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Longest Tributary in India

Rivers hold a special significance in India, serving as sources of drinking water, irrigation, and revered as motherly figures. Indians hold a profound reverence for rivers, considering them sacred entities. Among India’s diverse array of rivers, the Yamuna stands out as the longest tributary, playing a crucial role in the country’s cultural andecological landscape.

Importance of Rivers in India

Rivers are integral to India’s cultural, social, and economic fabric. They are not merely sources of water but are worshipped as goddesses, with rituals and ceremonies conducted along their banks. The Yamuna, in particular, holds a revered status, attracting devotees who seek spiritual solace and purification in its waters.

Longest Tributary in India

The longest tributary in India is the Yamuna river. Originating from the Kalind Parvat in Uttarakhand, it flows through the plains of Haryana and Delhi before merging with the Ganges at Prayagraj (Allahabad). Spanning approximately 1,436 kilometers, the Yamuna sustains diverse ecosystems and plays a vital role in India’s cultural, social, and ecological landscape.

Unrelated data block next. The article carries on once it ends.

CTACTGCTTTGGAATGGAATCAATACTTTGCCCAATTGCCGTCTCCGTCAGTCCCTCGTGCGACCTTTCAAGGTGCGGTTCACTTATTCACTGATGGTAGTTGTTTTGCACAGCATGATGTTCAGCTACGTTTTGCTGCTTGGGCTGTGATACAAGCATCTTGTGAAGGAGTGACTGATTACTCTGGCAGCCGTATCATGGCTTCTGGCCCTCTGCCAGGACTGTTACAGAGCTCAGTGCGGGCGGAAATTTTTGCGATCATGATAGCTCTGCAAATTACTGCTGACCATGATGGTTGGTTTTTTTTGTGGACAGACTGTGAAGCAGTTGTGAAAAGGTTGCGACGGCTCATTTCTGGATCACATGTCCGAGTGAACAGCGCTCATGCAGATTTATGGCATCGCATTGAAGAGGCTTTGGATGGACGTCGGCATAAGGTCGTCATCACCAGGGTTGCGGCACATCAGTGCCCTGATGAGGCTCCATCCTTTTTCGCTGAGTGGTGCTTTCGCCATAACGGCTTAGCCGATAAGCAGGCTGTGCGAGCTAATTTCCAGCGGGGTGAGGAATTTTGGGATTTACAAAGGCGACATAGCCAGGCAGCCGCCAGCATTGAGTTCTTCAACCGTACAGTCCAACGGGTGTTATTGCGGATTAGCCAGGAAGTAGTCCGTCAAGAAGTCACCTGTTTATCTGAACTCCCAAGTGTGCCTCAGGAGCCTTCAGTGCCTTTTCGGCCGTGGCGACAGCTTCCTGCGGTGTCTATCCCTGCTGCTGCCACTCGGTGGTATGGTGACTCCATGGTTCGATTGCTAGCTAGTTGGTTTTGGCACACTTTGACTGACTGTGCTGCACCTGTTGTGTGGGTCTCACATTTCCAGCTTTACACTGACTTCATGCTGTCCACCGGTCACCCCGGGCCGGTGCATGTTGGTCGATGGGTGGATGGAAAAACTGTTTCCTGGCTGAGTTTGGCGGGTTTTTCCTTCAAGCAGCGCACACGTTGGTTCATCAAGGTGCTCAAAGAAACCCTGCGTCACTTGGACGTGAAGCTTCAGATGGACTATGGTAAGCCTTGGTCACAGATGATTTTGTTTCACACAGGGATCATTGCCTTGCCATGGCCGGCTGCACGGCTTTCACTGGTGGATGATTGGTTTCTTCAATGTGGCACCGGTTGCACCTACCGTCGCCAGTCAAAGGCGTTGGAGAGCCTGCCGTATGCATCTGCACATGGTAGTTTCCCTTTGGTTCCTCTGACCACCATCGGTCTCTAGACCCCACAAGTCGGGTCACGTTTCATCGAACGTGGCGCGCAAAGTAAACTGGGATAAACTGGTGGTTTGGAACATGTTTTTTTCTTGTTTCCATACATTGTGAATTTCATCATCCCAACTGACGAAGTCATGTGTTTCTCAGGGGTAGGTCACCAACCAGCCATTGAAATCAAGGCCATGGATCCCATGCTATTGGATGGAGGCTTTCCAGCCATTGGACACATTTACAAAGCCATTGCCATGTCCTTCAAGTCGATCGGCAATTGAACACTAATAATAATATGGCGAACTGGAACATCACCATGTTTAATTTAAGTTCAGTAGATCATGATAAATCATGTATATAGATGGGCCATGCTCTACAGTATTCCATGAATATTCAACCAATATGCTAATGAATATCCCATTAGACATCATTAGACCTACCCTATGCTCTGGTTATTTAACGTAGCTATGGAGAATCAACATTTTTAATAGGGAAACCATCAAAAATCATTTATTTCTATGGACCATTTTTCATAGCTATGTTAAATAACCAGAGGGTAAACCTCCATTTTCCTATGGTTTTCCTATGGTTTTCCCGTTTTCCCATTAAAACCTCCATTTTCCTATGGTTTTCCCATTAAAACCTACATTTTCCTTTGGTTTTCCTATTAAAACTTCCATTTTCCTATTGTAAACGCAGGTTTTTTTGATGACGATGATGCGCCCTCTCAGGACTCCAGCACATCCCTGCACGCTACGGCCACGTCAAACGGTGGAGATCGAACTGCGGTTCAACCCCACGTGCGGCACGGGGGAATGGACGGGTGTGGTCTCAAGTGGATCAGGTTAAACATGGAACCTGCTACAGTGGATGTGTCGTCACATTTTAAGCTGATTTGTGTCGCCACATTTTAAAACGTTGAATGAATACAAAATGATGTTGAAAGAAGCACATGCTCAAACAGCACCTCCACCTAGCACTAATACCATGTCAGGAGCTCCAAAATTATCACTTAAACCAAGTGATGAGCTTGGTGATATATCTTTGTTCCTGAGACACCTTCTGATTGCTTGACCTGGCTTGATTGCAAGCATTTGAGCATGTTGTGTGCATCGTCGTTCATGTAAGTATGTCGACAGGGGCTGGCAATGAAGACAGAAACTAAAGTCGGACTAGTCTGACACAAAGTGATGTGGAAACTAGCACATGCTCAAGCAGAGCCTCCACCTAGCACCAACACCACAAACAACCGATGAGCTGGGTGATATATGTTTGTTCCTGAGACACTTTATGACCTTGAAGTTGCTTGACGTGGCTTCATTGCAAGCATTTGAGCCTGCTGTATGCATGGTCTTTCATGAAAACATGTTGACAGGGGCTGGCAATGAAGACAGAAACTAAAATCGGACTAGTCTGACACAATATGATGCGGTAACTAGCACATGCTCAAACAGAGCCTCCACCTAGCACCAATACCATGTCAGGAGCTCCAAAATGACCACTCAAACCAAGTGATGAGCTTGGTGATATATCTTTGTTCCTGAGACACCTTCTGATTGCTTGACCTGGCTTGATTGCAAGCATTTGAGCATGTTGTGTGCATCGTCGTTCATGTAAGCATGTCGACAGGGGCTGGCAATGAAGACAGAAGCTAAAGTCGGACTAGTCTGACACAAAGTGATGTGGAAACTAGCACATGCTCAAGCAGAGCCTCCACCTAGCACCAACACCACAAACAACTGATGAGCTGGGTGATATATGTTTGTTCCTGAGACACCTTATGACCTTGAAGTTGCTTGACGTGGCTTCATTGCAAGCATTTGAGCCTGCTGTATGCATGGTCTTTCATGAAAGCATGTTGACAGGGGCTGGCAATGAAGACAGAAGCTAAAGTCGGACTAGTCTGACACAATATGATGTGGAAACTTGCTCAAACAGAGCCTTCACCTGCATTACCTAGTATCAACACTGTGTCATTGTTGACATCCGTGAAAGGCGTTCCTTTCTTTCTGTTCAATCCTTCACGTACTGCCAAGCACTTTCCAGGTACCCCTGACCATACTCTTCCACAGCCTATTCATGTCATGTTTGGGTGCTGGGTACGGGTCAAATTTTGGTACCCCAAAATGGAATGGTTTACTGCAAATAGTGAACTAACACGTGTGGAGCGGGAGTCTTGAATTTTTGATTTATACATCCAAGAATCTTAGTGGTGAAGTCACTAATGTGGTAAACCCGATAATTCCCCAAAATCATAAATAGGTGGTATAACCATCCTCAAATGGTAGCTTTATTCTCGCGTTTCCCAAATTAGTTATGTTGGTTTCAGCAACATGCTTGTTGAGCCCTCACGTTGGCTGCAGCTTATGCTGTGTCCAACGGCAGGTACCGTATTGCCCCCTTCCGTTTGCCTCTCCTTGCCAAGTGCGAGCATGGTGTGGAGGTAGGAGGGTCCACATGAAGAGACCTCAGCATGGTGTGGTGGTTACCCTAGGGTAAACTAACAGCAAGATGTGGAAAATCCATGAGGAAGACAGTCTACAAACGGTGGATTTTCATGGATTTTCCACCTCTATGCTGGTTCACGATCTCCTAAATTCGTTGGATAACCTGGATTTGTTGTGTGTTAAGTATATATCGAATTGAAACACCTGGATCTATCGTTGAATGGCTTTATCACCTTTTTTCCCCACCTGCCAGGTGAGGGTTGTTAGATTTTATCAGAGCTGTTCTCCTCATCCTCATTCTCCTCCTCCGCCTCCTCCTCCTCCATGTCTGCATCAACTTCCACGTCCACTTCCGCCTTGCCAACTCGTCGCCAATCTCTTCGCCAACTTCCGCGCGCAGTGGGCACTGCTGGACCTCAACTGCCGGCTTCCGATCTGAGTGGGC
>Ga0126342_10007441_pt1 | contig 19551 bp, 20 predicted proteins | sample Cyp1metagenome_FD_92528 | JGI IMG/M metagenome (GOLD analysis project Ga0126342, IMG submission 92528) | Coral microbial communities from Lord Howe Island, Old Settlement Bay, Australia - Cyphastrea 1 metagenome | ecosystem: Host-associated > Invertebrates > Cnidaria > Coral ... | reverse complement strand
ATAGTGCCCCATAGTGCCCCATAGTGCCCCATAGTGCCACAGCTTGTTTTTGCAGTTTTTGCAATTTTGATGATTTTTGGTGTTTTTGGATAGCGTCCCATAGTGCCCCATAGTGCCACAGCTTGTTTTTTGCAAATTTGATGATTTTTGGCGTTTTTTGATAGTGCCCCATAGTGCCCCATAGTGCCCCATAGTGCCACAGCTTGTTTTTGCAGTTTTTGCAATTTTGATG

Significance of Yamuna River

The Yamuna River holds immense cultural and historical significance in India. Originating from the Kalind Parvat in Uttarakhand, it traverses through the plains of Haryana and Delhi before merging with the Ganges at Prayagraj, also known as Allahabad. The river’s total length spans approximately 1,436 kilometers, making it the longest tributary of the Ganges.

Tributaries of the Yamuna River

The Yamuna River has several tributaries contributing to its flow:

  • Left Bank: Hindon, Tons, Hanuman Ganga, Sasur Khaderi
  • Right Bank: Giri, Baghain, Sabi, Chambal, Betwa, Sindh, Ken

Among these, the Chambal River is the longest tributary, possessing a significant basin of its own.

Ecological and Environmental Concerns of the Yamuna River

Despite its cultural and ecological significance, the Yamuna faces numerous challenges, including pollution, encroachment, and over-extraction of water. Industrial effluents, sewage discharge, and agricultural runoff have severely degraded water quality, posing health risks to millions of people reliant on the river for drinking water and livelihoods.


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